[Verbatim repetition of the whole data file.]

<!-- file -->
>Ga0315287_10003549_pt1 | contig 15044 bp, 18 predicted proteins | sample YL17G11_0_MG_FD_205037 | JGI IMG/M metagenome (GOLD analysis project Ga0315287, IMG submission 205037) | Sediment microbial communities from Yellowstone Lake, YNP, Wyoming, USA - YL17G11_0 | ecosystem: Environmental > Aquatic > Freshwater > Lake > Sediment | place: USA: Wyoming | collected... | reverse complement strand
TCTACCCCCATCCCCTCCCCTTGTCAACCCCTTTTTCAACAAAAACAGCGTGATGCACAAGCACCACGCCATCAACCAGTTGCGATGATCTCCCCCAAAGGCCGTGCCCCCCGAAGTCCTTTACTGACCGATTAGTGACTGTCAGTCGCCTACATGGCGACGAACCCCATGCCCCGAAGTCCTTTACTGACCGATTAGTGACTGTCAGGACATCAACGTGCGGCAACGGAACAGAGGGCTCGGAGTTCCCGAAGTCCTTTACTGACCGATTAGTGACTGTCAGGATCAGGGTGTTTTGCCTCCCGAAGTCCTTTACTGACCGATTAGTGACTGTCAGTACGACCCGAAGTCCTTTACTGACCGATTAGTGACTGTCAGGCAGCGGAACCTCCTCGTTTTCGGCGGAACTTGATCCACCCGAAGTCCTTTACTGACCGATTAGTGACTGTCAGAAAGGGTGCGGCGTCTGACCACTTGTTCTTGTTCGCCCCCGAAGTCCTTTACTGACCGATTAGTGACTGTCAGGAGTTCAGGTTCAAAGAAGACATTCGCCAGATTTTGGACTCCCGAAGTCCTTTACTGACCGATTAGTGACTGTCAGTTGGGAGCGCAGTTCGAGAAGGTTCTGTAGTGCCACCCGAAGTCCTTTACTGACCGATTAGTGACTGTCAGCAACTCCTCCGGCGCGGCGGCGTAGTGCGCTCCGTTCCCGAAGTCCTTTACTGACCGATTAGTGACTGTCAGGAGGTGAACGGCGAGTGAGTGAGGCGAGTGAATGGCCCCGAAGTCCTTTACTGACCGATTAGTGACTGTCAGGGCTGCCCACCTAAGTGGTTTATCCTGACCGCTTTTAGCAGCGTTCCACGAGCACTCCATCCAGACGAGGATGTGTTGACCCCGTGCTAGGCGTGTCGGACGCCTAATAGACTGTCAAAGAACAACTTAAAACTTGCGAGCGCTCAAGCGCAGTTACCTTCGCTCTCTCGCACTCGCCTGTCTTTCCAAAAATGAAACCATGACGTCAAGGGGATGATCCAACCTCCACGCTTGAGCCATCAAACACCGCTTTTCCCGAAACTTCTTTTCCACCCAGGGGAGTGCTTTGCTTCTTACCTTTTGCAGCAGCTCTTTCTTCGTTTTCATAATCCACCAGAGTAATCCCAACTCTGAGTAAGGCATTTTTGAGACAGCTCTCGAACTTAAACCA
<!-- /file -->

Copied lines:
>Ga0315287_10003549_pt1 | contig 15044 bp, 18 predicted proteins | sample YL17G11_0_MG_FD_205037 | JGI IMG/M metagenome (GOLD analysis project Ga0315287, IMG submission 205037) | Sediment microbial communities from Yellowstone Lake, YNP, Wyoming, USA - YL17G11_0 | ecosystem: Environmental > Aquatic > Freshwater > Lake > Sediment | place: USA: Wyoming | collected... | reverse complement strand
TCTACCCCCATCCCCTCCCCTTGTCAACCCCTTTTTCAACAAAAACAGCGTGATGCACAAGCACCACGCCATCAACCAGTTGCGATGATCTCCCCCAAAGGCCGTGCCCCCCGAAGTCCTTTACTGACCGATTAGTGACTGTCAGTCGCCTACATGGCGACGAACCCCATGCCCCGAAGTCCTTTACTGACCGATTAGTGACTGTCAGGACATCAACGTGCGGCAACGGAACAGAGGGCTCGGAGTTCCCGAAGTCCTTTACTGACCGATTAGTGACTGTCAGGATCAGGGTGTTTTGCCTCCCGAAGTCCTTTACTGACCGATTAGTGACTGTCAGTACGACCCGAAGTCCTTTACTGACCGATTAGTGACTGTCAGGCAGCGGAACCTCCTCGTTTTCGGCGGAACTTGATCCACCCGAAGTCCTTTACTGACCGATTAGTGACTGTCAGAAAGGGTGCGGCGTCTGACCACTTGTTCTTGTTCGCCCCCGAAGTCCTTTACTGACCGATTAGTGACTGTCAGGAGTTCAGGTTCAAAGAAGACATTCGCCAGATTTTGGACTCCCGAAGTCCTTTACTGACCGATTAGTGACTGTCAGTTGGGAGCGCAGTTCGAGAAGGTTCTGTAGTGCCACCCGAAGTCCTTTACTGACCGATTAGTGACTGTCAGCAACTCCTCCGGCGCGGCGGCGTAGTGCGCTCCGTTCCCGAAGTCCTTTACTGACCGATTAGTGACTGTCAGGAGGTGAACGGCGAGTGAGTGAGGCGAGTGAATGGCCCCGAAGTCCTTTACTGACCGATTAGTGACTGTCAGGGCTGCCCACCTAAGTGGTTTATCCTGACCGCTTTTAGCAGCGTTCCACGAGCACTCCATCCAGACGAGGATGTGTTGACCCCGTGCTAGGCGTGTCGGACGCCTAATAGACTGTCAAAGAACAACTTAAAACTTGCGAGCGCTCAAGCGCAGTTACCTTCGCTCTCTCGCACTCGCCTGTCTTTCCAAAAATGAAACCATGACGTCAAGGGGATGATCCAACCTCCACGCTTGAGCCATCAAACACCGCTTTTCCCGAAACTTCTTTTCCACCCAGGGGAGTGCTTTGCTTCTTACCTTTTGCAGCAGCTCTTTCTTCGTTTTCATAATCCACCAGAGTAATCCCAACTCTGAGTAAGGCATTTTTGAGACAGCTCTCGAACTTAAACCA